Most people see the ukulele as a limited instrument. But for singer-songwriter Jim Boggia, it’s all about possibilities.
“The classic line with the ukulele that people say is, ‘You can’t play a sad song on the uke,’ ” he says. “Well, you actually can. The ukulele is great for playing sad stuff because it’s gentle and it’s nylon-stringed and it can be very beautiful. I tend to think more in terms of, where can I bring this that maybe people aren’t necessarily expecting somebody to do on a ukulele.”
Boggia, a Michigan native who has lived in Philadelphia for more than 30 years, will do just that at the “Bruce Off Broadway” shows — yes, Bruce Springsteen songs, played on ukulele — he will present at The Saint in Asbury Park, March 23, and The Mercury Lounge in New York, March 24. He will also open for Southside Johnny & the Asbury Jukes at the B.B. King Blues Club and Grill in New York, March 17, though this will be a regular set, with maybe a uke tune or two thrown in.
Boggia says he first started getting serious about the ukulele nine years ago, and has been playing a uke version of Springsteen’s “Thunder Road” for years.
When Springsteen began his “Springsteen on Broadway” run last year, Boggia says, he came up with the idea of an all-ukulele “Bruce Off Broadway” show.
“Then it was just a matter of going through the catalog and finding other songs that seemed to work really well on the uke,” he says. “A lot of that is just about where the key sits in relationship to the record and my voice and how it plays out on the uke.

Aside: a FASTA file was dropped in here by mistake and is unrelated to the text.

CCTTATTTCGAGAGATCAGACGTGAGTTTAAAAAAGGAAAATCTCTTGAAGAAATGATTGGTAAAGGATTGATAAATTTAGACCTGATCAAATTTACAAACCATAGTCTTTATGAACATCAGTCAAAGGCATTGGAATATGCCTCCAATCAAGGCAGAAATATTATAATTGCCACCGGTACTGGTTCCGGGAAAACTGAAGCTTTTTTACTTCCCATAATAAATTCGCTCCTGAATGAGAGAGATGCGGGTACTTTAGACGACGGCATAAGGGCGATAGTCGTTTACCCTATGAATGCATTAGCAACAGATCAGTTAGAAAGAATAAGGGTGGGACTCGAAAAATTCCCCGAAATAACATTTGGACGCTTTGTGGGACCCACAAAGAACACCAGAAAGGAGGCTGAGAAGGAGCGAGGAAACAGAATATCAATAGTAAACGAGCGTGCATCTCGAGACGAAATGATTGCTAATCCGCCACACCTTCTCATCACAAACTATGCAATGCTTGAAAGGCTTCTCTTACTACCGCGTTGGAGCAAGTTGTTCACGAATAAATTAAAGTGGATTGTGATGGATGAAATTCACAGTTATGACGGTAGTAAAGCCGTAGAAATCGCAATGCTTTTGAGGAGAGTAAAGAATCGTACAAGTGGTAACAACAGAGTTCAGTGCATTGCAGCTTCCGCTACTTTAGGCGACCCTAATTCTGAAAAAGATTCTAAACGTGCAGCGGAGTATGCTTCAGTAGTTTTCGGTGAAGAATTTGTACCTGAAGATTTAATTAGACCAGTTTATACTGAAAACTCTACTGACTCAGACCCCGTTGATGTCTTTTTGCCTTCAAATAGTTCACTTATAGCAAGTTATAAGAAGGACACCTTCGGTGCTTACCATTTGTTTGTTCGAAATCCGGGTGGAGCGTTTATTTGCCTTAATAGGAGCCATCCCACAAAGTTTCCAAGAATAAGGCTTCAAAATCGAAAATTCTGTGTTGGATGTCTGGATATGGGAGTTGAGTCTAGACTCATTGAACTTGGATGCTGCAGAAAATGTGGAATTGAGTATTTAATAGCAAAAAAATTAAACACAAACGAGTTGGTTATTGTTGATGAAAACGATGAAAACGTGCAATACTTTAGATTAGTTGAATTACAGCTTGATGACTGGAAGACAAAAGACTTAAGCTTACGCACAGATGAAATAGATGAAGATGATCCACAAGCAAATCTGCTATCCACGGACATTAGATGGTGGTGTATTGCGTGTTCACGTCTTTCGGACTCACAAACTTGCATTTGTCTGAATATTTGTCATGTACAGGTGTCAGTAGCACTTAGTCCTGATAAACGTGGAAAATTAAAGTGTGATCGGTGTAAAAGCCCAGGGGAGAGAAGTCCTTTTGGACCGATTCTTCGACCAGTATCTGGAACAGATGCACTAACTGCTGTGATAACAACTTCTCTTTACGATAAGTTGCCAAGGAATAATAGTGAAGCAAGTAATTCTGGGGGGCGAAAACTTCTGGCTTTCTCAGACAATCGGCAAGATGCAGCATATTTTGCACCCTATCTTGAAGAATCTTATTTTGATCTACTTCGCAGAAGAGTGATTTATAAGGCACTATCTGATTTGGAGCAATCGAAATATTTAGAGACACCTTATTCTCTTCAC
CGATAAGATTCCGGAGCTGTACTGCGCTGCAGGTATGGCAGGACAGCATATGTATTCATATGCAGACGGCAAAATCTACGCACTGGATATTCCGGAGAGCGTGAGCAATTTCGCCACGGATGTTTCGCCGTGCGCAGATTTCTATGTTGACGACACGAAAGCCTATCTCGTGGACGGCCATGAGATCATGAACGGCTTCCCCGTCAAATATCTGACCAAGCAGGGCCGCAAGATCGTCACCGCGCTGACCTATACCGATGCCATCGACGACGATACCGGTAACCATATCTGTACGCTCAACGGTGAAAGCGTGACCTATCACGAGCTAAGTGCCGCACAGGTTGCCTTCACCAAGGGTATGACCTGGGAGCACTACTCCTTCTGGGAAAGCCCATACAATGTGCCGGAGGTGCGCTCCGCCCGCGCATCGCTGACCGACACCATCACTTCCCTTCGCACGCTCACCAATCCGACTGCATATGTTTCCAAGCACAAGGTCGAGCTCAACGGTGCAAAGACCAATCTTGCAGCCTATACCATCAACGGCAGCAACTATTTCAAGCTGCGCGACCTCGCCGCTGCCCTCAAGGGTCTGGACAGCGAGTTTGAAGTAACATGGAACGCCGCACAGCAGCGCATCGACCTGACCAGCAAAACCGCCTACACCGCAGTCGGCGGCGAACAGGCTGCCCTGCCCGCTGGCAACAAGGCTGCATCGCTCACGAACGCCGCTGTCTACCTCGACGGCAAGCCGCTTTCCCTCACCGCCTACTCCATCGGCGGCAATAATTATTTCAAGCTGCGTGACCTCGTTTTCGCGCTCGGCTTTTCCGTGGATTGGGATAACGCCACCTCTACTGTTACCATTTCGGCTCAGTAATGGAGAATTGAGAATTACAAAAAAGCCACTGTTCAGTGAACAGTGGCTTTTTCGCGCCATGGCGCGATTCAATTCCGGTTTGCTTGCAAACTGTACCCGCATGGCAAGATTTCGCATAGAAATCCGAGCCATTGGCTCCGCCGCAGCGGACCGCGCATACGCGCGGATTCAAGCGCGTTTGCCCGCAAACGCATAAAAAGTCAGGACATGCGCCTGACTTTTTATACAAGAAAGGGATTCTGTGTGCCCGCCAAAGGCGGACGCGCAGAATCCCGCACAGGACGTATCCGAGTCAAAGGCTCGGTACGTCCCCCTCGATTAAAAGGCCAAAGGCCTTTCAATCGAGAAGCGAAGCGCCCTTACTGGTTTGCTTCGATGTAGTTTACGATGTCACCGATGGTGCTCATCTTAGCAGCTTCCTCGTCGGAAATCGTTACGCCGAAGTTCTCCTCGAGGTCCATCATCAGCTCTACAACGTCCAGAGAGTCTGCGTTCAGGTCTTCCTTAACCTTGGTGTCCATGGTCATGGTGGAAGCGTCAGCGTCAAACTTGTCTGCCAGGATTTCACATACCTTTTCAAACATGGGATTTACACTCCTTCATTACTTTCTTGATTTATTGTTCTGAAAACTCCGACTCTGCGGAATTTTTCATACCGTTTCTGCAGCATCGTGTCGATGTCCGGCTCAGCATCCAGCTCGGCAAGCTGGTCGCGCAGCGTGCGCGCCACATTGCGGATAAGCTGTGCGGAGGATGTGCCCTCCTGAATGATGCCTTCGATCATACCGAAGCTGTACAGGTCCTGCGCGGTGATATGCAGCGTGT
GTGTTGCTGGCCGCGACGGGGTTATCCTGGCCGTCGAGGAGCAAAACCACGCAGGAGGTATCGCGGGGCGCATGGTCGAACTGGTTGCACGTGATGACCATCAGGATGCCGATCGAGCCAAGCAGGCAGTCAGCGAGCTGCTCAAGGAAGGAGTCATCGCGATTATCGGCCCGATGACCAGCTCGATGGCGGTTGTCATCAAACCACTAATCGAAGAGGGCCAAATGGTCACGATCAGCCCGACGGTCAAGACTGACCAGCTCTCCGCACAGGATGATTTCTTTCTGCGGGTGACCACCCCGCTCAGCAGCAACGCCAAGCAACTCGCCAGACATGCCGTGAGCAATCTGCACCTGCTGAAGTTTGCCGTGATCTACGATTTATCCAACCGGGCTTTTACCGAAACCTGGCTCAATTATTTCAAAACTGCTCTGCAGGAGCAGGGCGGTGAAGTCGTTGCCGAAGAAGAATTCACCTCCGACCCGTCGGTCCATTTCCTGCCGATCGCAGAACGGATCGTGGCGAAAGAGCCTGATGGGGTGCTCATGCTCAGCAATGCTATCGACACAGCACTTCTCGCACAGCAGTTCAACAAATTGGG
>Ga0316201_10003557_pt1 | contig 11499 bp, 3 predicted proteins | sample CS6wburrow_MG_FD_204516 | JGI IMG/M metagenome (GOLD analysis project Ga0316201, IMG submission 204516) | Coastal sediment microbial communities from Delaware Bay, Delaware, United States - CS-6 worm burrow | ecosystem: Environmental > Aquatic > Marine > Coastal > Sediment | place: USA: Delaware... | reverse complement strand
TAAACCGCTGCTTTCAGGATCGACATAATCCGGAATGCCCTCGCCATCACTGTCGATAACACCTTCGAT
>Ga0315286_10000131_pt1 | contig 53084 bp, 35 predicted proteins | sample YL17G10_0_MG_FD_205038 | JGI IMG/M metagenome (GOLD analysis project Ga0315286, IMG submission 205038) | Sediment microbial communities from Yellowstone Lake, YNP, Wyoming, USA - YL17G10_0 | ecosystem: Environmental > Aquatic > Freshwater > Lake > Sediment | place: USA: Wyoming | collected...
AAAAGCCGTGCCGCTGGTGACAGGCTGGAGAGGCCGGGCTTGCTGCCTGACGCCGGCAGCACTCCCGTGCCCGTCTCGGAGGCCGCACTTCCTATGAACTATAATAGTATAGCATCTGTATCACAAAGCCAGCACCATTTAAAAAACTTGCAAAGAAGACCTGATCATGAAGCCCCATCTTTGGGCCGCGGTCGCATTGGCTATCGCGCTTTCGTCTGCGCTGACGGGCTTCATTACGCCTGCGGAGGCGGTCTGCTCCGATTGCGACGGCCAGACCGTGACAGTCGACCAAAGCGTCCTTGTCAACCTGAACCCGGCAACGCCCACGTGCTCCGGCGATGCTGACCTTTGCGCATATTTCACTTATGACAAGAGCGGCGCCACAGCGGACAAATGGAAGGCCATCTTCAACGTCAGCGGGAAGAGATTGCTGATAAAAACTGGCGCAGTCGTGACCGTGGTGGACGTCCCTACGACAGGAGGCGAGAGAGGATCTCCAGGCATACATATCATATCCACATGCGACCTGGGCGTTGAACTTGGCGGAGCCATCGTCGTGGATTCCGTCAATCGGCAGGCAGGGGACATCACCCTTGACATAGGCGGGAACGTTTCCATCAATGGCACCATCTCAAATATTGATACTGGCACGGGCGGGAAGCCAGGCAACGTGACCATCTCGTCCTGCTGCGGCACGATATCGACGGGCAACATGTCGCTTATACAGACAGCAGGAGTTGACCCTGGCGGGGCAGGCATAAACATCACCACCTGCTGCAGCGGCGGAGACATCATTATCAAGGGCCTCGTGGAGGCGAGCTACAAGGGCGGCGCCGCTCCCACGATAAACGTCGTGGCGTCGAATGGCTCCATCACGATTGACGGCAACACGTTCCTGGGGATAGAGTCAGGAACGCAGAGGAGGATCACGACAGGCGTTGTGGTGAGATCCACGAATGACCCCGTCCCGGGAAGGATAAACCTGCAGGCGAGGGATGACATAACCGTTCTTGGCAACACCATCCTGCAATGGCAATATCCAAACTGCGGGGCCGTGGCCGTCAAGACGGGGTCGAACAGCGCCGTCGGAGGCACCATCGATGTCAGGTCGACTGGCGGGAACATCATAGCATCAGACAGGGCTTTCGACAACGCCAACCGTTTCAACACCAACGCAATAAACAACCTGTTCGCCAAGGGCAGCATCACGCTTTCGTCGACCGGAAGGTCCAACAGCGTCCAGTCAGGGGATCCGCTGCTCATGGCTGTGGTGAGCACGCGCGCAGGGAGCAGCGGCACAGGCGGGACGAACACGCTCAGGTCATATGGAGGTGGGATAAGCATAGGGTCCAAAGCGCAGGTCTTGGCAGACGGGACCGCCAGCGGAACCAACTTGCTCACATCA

“One of the things I really like to do is to take bits of the arrangement that are on the record and try to find out how much of that I can get into an arrangement on four strings. It almost sounds counterintuitive: You would think you would take simpler songs because it’s the uke. But I’m doing some things off of Born to Run like ‘Tenth Avenue Freeze-out,’ with the horns. You know, like, ”Growin’ Up’ has that great piano line. I do, basically the Patti Smith version of ‘Because the Night,’ which has that really beautiful piano thing that winds up being a really nice fingerpick-y thing on the uke.”
This is a new project, and will surely evolve over time. One song he hopes to master on uke at some point, he said, is “Jungleland,” adding that he’s going to have to put a lot of time into that one, to get it right.
When he’s not playing his own music, or doing the “Bruce Off Broadway” shows, Boggia sometimes plays with the Beatles cover band, The Fab Faux, a gig he particularly loves because The Beatles were his “gateway drug” to music, he says.
He says he’s considered an “auxiliary” Fab Faux member, subbing for three of the musicians when they can’t make shows. “And then when they do bigger shows where they need extra musicians, I’m the guy that they call,” he says.
He says that even though it’s too early to start thinking seriously about a “Bruce Off Broadway” album, that is a possibility, somewhere down the line.
“It’s surprising how, even just playing a couple of shows, how many people have come up and asked that,” he says. “So I think that there’s interest there, in it. It would definitely be fun to do.”
Boggia will present “Bruce Off Broadway” at The Saint in Asbury Park, March 23 at 7 p.m., and The Mercury Lounge in New York, March 24 at 7 p.m. He will also present a non-“Bruce Off Broadway” set to open Southside Johnny & the Asbury Jukes’ 7 p.m. March 17 show at the B.B. King Blues Club and Grill in New York.
For information on Boggia, visit jimboggia.com.
Here are some videos of Boggia playing Springsteen songs on ukulele: